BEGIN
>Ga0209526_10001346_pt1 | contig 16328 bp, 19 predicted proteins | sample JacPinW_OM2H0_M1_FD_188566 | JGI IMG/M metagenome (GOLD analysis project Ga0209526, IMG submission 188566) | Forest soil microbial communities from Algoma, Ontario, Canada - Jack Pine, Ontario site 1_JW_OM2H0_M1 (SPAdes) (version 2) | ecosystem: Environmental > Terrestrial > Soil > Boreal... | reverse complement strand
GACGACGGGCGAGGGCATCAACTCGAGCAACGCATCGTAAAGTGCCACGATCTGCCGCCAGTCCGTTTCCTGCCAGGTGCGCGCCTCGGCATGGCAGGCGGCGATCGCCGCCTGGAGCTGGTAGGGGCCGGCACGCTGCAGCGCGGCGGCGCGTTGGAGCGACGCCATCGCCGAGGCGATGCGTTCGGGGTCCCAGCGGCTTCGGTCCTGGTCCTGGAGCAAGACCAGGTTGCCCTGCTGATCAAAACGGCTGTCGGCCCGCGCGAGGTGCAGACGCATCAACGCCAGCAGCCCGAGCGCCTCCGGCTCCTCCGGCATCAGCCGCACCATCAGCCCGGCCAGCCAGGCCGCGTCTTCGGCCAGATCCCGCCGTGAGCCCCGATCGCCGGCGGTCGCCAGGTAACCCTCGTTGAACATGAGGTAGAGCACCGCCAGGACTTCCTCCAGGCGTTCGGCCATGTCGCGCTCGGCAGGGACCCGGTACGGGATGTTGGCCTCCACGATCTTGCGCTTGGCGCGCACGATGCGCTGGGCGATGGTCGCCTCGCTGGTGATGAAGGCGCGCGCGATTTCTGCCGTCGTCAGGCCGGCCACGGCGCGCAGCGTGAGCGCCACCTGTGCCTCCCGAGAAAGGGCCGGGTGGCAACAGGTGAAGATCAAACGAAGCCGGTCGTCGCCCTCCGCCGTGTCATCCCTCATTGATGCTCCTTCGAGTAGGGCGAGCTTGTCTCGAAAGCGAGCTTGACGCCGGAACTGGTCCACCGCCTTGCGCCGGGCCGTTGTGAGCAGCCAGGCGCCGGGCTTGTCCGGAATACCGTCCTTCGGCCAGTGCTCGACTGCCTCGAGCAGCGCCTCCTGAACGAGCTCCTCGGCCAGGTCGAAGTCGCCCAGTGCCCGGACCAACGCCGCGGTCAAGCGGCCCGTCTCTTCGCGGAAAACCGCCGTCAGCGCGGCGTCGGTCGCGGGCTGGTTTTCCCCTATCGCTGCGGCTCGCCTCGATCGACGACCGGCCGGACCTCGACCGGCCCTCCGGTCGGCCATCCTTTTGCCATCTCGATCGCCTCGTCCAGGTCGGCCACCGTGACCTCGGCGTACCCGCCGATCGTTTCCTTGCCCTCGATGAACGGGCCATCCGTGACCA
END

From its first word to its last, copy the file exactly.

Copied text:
>Ga0209526_10001346_pt1 | contig 16328 bp, 19 predicted proteins | sample JacPinW_OM2H0_M1_FD_188566 | JGI IMG/M metagenome (GOLD analysis project Ga0209526, IMG submission 188566) | Forest soil microbial communities from Algoma, Ontario, Canada - Jack Pine, Ontario site 1_JW_OM2H0_M1 (SPAdes) (version 2) | ecosystem: Environmental > Terrestrial > Soil > Boreal... | reverse complement strand
GACGACGGGCGAGGGCATCAACTCGAGCAACGCATCGTAAAGTGCCACGATCTGCCGCCAGTCCGTTTCCTGCCAGGTGCGCGCCTCGGCATGGCAGGCGGCGATCGCCGCCTGGAGCTGGTAGGGGCCGGCACGCTGCAGCGCGGCGGCGCGTTGGAGCGACGCCATCGCCGAGGCGATGCGTTCGGGGTCCCAGCGGCTTCGGTCCTGGTCCTGGAGCAAGACCAGGTTGCCCTGCTGATCAAAACGGCTGTCGGCCCGCGCGAGGTGCAGACGCATCAACGCCAGCAGCCCGAGCGCCTCCGGCTCCTCCGGCATCAGCCGCACCATCAGCCCGGCCAGCCAGGCCGCGTCTTCGGCCAGATCCCGCCGTGAGCCCCGATCGCCGGCGGTCGCCAGGTAACCCTCGTTGAACATGAGGTAGAGCACCGCCAGGACTTCCTCCAGGCGTTCGGCCATGTCGCGCTCGGCAGGGACCCGGTACGGGATGTTGGCCTCCACGATCTTGCGCTTGGCGCGCACGATGCGCTGGGCGATGGTCGCCTCGCTGGTGATGAAGGCGCGCGCGATTTCTGCCGTCGTCAGGCCGGCCACGGCGCGCAGCGTGAGCGCCACCTGTGCCTCCCGAGAAAGGGCCGGGTGGCAACAGGTGAAGATCAAACGAAGCCGGTCGTCGCCCTCCGCCGTGTCATCCCTCATTGATGCTCCTTCGAGTAGGGCGAGCTTGTCTCGAAAGCGAGCTTGACGCCGGAACTGGTCCACCGCCTTGCGCCGGGCCGTTGTGAGCAGCCAGGCGCCGGGCTTGTCCGGAATACCGTCCTTCGGCCAGTGCTCGACTGCCTCGAGCAGCGCCTCCTGAACGAGCTCCTCGGCCAGGTCGAAGTCGCCCAGTGCCCGGACCAACGCCGCGGTCAAGCGGCCCGTCTCTTCGCGGAAAACCGCCGTCAGCGCGGCGTCGGTCGCGGGCTGGTTTTCCCCTATCGCTGCGGCTCGCCTCGATCGACGACCGGCCGGACCTCGACCGGCCCTCCGGTCGGCCATCCTTTTGCCATCTCGATCGCCTCGTCCAGGTCGGCCACCGTGACCTCGGCGTACCCGCCGATCGTTTCCTTGCCCTCGATGAACGGGCCATCCGTGACCA